One other of his culinary pursuits was Pepperpot Soup, which his mother used to make. The recipe for this Philadelphia staple was a long and complicated series of steps involving tripe and little balls of dough, and by the time he finished making it, he had already declared the effort to be futile, not as good as his mother's."Maybe it's the water," he suspected. "Needs to come from those City reservoirs."

Christmas meant Springerles, a complicated and time-consuming German cookie that his grandmother used to make. I've inherited his love of these -- and the special molds necessary to create little images on their puffy surfaces. Their creation has been made a little easier thanks to an industrial mixer we purchased a few years back, but they still require a lot of attention and can go wrong at any number of points along the way.

But when they're right, oh, they are delicious. Springerles remain one of our most treasured holiday traditions.

So I'll be cooking tonight. I'm thinking Fettuccine Alfredo with grilled chicken. Maybe a small salad to go with. And a simple but sweet dessert. Later in the week, I'm looking at chili, especially as the weather turns damp and cold in these early days of fall.

Anything but Bean Crud!

Monday, October 1, 2012

An Unlikely Spokes-man

I finished the entire 75-mile length of the 2012 MS City-to-Shore ride on Saturday. Despite my fears beforehand; despite my thinking that I was ill prepared; despite the notion that at almost 50 years of age, I had no business attempting such an endeavor.

Despite all that, I crossed the finish line with my team, the Spoke Busters, at about 4PM.

It was one of the most rewarding things I have ever done.

As I blogged about before, I underwent a total attitude change with regard to this ride. All summer long, I kvetched: Am *I* ready? Am *I* fit enough? Do *I* have what it takes?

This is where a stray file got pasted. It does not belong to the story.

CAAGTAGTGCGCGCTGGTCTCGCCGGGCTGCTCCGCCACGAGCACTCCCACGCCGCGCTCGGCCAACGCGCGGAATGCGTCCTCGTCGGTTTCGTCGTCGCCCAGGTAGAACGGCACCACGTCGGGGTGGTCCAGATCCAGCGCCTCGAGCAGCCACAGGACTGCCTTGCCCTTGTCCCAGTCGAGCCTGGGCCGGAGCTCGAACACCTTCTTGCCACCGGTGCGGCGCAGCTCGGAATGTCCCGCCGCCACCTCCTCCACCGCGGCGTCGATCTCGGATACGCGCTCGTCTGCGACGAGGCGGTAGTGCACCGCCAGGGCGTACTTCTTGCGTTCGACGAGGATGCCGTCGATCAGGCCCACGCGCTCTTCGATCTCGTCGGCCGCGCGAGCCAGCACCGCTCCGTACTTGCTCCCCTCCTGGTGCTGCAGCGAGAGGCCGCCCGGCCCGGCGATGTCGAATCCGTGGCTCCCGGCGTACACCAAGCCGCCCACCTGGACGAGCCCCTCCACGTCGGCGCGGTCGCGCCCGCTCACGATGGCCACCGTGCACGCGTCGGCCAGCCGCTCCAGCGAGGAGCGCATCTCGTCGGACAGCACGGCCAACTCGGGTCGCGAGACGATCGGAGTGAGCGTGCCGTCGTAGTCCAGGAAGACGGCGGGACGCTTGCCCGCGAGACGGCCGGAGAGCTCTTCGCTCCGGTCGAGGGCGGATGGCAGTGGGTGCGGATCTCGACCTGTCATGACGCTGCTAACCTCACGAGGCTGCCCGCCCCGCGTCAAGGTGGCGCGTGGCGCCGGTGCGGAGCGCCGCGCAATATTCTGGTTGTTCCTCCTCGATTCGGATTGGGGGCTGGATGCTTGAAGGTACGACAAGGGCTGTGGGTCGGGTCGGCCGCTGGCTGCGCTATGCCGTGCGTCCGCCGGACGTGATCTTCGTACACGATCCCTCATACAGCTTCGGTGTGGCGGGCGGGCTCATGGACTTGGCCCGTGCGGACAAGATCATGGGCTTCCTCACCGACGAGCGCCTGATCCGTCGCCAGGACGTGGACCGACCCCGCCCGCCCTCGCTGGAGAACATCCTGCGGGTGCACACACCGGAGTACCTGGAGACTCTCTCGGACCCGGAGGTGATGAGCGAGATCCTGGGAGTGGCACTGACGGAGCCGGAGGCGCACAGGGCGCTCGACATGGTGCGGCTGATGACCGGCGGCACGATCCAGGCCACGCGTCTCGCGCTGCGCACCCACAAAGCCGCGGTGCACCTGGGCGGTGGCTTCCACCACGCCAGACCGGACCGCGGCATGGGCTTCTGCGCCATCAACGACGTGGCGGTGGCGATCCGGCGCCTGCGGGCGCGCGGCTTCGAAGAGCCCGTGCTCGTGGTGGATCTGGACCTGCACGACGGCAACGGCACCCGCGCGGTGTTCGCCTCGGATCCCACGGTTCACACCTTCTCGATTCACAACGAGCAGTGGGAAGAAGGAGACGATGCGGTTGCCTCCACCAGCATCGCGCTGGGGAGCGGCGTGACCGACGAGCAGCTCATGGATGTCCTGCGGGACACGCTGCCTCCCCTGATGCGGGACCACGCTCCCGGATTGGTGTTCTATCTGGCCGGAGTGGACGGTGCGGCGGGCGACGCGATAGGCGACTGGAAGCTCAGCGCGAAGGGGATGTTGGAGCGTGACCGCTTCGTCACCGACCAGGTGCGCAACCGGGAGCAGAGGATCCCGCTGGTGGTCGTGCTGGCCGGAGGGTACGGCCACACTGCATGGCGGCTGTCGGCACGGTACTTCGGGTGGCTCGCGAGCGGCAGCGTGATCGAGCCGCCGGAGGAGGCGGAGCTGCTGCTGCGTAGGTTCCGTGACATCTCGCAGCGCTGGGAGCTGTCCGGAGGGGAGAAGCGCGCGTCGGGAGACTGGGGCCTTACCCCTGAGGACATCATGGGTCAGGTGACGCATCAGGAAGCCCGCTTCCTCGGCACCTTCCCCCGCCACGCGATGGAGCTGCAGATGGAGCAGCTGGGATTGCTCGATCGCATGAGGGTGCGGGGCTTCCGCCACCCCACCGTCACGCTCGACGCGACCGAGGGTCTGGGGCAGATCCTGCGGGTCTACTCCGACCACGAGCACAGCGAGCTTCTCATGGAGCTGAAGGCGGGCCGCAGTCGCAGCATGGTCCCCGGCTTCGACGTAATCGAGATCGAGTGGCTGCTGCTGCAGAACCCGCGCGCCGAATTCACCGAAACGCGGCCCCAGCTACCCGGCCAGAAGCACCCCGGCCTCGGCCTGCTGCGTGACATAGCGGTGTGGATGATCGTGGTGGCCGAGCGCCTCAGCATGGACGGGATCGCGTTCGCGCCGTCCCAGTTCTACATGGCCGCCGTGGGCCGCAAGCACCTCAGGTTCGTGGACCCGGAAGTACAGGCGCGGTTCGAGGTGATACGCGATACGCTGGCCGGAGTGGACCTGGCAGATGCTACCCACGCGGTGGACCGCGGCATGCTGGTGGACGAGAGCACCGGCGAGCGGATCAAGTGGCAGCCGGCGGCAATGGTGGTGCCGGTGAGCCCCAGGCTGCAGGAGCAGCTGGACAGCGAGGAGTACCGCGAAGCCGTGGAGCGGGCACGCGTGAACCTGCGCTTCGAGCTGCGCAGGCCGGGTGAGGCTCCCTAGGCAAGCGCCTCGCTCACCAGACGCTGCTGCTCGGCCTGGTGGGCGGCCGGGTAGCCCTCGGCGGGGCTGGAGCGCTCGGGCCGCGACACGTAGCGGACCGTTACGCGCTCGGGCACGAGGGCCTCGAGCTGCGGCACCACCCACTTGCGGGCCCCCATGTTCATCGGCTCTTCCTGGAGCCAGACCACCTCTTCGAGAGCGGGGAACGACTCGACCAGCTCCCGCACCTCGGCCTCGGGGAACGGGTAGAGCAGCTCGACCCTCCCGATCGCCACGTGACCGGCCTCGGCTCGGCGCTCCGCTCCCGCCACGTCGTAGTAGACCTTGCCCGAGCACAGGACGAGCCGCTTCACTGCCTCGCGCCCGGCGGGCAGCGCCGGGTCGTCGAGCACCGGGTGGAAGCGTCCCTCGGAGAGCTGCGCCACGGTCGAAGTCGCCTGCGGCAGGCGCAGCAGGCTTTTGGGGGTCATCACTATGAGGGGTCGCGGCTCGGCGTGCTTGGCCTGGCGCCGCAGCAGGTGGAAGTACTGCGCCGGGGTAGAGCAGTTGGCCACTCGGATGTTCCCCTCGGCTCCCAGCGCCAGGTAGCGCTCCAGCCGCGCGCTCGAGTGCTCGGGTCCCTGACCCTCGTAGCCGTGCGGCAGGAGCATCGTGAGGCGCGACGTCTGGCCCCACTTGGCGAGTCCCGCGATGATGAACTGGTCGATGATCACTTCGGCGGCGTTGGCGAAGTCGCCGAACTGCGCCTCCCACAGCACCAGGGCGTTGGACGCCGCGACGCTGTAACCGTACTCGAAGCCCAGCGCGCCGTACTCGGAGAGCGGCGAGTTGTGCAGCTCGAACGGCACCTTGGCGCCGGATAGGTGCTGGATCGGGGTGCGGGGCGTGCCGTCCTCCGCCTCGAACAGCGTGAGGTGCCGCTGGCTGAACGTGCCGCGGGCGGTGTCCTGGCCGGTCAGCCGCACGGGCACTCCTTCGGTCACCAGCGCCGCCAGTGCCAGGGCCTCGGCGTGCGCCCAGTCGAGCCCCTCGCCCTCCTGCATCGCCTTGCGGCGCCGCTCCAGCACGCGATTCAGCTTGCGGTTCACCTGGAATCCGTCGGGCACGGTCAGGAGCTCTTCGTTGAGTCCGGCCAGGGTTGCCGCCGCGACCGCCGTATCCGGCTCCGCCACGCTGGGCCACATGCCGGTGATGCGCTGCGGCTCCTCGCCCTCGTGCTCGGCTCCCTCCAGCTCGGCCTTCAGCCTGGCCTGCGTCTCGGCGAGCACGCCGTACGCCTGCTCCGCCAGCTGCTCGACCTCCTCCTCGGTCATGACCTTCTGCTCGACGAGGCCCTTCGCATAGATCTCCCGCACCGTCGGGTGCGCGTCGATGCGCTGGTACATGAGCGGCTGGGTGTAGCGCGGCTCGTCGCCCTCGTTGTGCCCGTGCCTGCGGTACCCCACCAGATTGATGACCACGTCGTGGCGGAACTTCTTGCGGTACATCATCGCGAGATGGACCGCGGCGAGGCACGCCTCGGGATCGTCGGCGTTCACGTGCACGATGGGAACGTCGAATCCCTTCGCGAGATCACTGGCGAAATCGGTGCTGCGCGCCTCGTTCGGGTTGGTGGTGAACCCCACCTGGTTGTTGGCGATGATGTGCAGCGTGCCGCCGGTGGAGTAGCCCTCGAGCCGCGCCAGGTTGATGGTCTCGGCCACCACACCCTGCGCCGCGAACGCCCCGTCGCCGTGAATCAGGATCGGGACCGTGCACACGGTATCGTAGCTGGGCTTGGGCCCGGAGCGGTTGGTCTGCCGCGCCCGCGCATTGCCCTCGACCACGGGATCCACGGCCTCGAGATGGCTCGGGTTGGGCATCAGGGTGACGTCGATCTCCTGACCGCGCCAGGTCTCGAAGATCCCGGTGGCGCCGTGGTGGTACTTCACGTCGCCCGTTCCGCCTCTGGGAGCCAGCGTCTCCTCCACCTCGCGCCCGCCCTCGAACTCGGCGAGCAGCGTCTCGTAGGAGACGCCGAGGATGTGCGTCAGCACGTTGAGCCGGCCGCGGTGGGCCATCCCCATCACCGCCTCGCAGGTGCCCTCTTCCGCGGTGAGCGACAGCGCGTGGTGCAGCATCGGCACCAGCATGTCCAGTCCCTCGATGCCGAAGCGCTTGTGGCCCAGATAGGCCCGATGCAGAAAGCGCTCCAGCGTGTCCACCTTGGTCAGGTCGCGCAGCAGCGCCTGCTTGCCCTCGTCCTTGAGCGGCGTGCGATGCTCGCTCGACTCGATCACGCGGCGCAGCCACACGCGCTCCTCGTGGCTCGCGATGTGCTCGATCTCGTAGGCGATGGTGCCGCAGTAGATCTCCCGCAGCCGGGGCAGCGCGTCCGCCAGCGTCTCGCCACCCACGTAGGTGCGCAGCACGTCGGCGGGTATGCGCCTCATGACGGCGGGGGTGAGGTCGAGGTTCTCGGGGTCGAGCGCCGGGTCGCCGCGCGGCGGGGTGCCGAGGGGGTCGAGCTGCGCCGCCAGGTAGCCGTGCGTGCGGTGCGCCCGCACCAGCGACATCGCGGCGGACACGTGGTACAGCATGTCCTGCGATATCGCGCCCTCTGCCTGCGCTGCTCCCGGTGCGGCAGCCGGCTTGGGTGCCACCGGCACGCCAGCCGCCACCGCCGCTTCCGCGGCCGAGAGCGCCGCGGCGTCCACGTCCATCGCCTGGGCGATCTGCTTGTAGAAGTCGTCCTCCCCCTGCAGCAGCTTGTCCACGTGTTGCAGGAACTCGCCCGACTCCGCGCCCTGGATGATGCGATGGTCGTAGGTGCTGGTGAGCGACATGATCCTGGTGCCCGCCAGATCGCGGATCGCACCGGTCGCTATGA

Until Eileen reminded me: It's not about me. It's not about me, not in the least. It's about people who don't have the physical capacity to climb onto a bike at all. Ever. Or the physical capacity to stand. Or even move from a bed.

So my worries about sore muscles and epic fails were misplaced, on multiple levels.

It was an unforgettable day.

I awoke early, at 5AM. Took the dog for a quick walk, with the full moon still in full view. It was chilly, and the grass shimmered with dew in the milky light.

Eileen was dropping me off at the home of our team captain, and I was travelling to the starting point with her and the other Spoke Busters. Still dark, we arrived at her home, stowed all the bikes onto the cars we would be taking, and were off. I hugged Eileen tightly and said that I'd see her at the finish line.

We arrived at the PATCO station outside of Cherry Hill, NJ, where this odyssey would begin. It was swarming with people. The organizers were using a cattle-chute arrangement to send riders out in packs rather than in a throng, which was probably a good idea even if just from a safety standpoint.

I was shivering. A lot. It might have been the cold. Or the adrenaline. Or both.